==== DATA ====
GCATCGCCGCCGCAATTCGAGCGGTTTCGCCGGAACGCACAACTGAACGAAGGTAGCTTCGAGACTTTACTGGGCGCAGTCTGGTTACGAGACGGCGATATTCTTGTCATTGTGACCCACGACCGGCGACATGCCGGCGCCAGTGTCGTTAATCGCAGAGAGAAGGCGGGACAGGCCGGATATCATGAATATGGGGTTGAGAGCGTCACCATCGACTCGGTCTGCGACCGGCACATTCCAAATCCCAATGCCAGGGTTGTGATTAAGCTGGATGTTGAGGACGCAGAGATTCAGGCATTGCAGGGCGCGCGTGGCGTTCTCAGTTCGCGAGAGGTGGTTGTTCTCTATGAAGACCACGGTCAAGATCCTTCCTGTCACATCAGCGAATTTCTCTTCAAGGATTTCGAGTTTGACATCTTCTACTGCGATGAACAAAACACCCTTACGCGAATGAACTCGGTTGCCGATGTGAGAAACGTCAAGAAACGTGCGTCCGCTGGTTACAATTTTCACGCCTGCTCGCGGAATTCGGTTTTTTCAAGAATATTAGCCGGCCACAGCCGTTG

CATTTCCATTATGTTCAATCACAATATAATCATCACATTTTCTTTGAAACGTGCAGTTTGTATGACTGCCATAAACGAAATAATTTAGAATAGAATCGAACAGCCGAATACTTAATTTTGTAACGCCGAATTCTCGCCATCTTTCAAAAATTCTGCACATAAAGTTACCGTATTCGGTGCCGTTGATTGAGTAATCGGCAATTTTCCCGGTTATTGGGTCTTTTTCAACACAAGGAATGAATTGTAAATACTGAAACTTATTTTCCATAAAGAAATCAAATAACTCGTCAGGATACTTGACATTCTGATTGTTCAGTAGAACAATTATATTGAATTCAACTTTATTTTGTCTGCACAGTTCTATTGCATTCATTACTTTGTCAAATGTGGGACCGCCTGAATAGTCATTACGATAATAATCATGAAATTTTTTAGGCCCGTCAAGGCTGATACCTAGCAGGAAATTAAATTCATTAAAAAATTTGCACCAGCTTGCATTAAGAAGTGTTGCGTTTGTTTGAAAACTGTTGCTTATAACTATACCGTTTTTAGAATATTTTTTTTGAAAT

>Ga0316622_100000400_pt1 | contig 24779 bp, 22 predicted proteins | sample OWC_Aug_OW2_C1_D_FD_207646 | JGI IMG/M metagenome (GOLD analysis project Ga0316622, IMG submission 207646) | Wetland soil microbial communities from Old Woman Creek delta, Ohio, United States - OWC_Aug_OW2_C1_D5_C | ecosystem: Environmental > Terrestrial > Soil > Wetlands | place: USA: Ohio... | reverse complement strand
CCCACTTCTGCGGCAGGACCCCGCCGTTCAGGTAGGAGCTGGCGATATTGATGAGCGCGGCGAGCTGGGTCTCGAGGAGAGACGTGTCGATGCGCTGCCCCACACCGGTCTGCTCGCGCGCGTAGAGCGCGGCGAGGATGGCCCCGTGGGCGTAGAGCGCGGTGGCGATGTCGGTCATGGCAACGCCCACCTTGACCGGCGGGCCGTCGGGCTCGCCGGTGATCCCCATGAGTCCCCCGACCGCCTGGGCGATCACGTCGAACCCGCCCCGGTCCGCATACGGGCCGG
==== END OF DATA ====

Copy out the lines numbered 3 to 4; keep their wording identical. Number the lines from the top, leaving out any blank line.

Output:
>Ga0316622_100000400_pt1 | contig 24779 bp, 22 predicted proteins | sample OWC_Aug_OW2_C1_D_FD_207646 | JGI IMG/M metagenome (GOLD analysis project Ga0316622, IMG submission 207646) | Wetland soil microbial communities from Old Woman Creek delta, Ohio, United States - OWC_Aug_OW2_C1_D5_C | ecosystem: Environmental > Terrestrial > Soil > Wetlands | place: USA: Ohio... | reverse complement strand
CCCACTTCTGCGGCAGGACCCCGCCGTTCAGGTAGGAGCTGGCGATATTGATGAGCGCGGCGAGCTGGGTCTCGAGGAGAGACGTGTCGATGCGCTGCCCCACACCGGTCTGCTCGCGCGCGTAGAGCGCGGCGAGGATGGCCCCGTGGGCGTAGAGCGCGGTGGCGATGTCGGTCATGGCAACGCCCACCTTGACCGGCGGGCCGTCGGGCTCGCCGGTGATCCCCATGAGTCCCCCGACCGCCTGGGCGATCACGTCGAACCCGCCCCGGTCCGCATACGGGCCGG